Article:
The average estimated monthly family income (in Reais) ranged from R$1,000.00 to R$50,000.00, with an average of R$7,341.69 and a median of R$6,000.00 (SD=5,871.20), and 83.7% of patients had an income of up to R$10,000.00 (ten thousand reais), 14.9% of up to R$20,000.00 (twenty thousand reais), 0.7% of up to R$30,000.00 (thirty thousand reais) and 0.7% up to R$50,000.00 (fifty thousand reais) (n=307).


Body mass (weight) ranged from 42 to 120 kg (Kg) (n=451), with an average of 63.99Kg and median of 63Kg (SD=9.95), and 43.5% of patients did not vary weight in the 12 months before surgery, while 29.6% lost weight and 26.9% gained weight. Losses ranged from 1 to 59Kg, with an average of 7.82Kg and a median of 5.50Kg (SD=7.16). Gains ranged from one to 20Kg, with an average of 5.33Kg and a median of 4.00Kg (SD=4.02).

While 49.0% of the patients intended to maintain their weight after surgery, 45.3% intended to lose, and only 5.7% intended to gain weight. This loss expectation concerning the current weight ranged from 1 to 30Kg, with an average of 5.77Kg and a median of 5.00Kg (SD=3.98). The gain ranged from two to 6Kg, with an average of 3.78Kg and a median of 4.00Kg (SD=1.56).

The mean height was 162.93 centimeters (cm), with a median of 163.00cm (SD=7.06) (n=448). The association of weight with height was able to provide data on body mass index (BMI), whose mean was 24.10 and median 23.73 (SD=3.15). Regarding BMI, 7.6% of patients were classified as underweight, 56.7% as average weight, 31.6% overweight, and 4.1% as obese (n=446).

Lifestyle habits

While 44.3% of the patients reported not practicing any physical activity and 3.7% reported doing so less than once a week, 52.0% reported practicing physical exercises more regularly than once a week. The mean training days were 2.08, and the median was 3.00 (SD=0.99) (n=427).

The percentage of patients who never smoked was 97.3%, and 0.9% smoked in the past, 1.4% were passive smokers, and 0.5% still actively smoked (n=437).

The ethyl habit was recorded by 34.7% of respondents, 23.5% drank less than once a week, 10.1% once to twice a week, and 1.1% three to four times a week, while 65.3% of the sample denied drinking alcohol (n=435).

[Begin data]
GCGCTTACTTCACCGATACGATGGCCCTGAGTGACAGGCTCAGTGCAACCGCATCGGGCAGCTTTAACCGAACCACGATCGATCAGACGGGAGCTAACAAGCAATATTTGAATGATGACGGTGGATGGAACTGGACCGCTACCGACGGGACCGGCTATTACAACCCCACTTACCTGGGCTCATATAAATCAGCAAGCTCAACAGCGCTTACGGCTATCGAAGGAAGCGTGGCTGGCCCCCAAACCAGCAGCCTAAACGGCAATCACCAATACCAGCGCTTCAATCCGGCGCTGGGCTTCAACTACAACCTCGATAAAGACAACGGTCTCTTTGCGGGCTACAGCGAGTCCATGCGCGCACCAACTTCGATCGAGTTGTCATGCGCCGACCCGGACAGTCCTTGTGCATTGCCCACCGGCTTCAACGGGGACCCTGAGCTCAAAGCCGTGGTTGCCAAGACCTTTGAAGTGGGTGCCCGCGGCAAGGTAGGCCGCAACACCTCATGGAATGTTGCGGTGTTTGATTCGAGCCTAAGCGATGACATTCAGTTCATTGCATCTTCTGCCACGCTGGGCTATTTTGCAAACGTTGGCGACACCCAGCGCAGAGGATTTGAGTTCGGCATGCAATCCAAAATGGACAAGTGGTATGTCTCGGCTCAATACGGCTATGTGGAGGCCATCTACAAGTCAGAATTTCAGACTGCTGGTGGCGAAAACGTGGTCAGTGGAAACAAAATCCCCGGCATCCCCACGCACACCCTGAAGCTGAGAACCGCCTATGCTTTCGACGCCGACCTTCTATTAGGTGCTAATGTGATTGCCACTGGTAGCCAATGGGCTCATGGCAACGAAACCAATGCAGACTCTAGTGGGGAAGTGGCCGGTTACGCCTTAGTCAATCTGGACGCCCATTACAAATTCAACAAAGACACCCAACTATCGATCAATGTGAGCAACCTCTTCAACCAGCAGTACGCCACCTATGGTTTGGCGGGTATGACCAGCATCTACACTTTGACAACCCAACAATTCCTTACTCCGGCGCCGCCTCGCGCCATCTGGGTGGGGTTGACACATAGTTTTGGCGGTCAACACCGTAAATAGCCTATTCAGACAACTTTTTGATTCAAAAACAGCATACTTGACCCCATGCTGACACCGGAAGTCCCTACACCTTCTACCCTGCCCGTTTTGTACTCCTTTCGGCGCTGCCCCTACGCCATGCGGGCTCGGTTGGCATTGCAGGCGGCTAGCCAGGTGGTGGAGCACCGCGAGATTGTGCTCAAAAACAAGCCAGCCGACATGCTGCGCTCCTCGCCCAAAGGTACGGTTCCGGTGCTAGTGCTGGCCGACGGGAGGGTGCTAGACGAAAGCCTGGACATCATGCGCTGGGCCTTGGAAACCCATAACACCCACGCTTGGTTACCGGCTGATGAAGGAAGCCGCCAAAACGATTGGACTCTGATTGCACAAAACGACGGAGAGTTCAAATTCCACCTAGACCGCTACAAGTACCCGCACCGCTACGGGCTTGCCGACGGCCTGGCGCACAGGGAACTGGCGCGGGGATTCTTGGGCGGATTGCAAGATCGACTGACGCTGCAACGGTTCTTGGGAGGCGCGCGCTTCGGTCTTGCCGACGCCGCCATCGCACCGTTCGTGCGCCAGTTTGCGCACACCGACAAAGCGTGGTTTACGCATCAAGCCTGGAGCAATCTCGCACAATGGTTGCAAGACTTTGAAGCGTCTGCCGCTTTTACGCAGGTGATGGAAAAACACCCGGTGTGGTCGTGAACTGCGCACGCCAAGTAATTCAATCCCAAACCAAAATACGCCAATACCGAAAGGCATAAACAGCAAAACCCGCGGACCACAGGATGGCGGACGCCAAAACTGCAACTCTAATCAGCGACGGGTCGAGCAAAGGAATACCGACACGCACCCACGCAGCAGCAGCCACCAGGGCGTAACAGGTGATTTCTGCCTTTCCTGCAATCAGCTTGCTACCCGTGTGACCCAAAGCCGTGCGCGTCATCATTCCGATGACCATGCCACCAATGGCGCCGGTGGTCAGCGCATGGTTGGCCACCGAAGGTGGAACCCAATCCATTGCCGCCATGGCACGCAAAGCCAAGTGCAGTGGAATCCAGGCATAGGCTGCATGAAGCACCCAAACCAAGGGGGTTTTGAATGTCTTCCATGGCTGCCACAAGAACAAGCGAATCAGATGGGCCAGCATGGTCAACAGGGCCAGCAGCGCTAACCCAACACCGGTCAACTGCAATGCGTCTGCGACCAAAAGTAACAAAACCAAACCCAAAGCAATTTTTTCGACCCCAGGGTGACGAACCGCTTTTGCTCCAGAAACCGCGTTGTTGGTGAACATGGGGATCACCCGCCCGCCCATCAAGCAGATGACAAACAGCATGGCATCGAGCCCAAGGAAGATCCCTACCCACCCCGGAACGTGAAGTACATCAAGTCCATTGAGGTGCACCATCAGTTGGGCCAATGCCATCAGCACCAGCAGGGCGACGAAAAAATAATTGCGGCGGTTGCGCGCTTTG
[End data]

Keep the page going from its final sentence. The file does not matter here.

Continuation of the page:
No patient claimed to be a user of any drug, toxic or narcotic, and 4.7% assumed they had already tried without becoming users, while 95.3% reported having never had contact with any of these substances (n=429).

While 92.6% of patients denied regular use of medications, 7.4% reported their use, among which 2.0% reported the consumption of natural formulas and 1.2% vitamin intake (n=244).


Medical marketing has increased substantially over the past two decades, with spending growing from $17.1 billion in 1997 to $29.9 billion in 2016. The fastest increase was in direct advertising to the consumer of medicines and services, which increased from $2.1 billion to $9.6 billion from 1997 to 2016. When it comes exclusively to health services, this increase has been from $542 million to $2.9 billion over the past 20 years, with the increase in the number of ads being 14,100 to $255,300, represented by the increase in advertising of less expensive electronic media4

Even with this increase in virtual advertising, there is still little guidance for young plastic surgeons who wish to use social media for professional purposes, causing several behavioral doubts involving specialty members. This has made many surgeons of different ages still resist using these media as a marketing tool for fear of committing an ethical illicit or understanding that this is a radical and unprofessional form of interaction with their patients 7.

Despite the controversy, medical websites and health care providers are becoming increasingly marketing-oriented8, and social media has been increasingly valued as communication tools to interact with patients and educate the population. This appreciation is based on studies showing that 65 percent of Americans and 90 percent of young adults use social media7.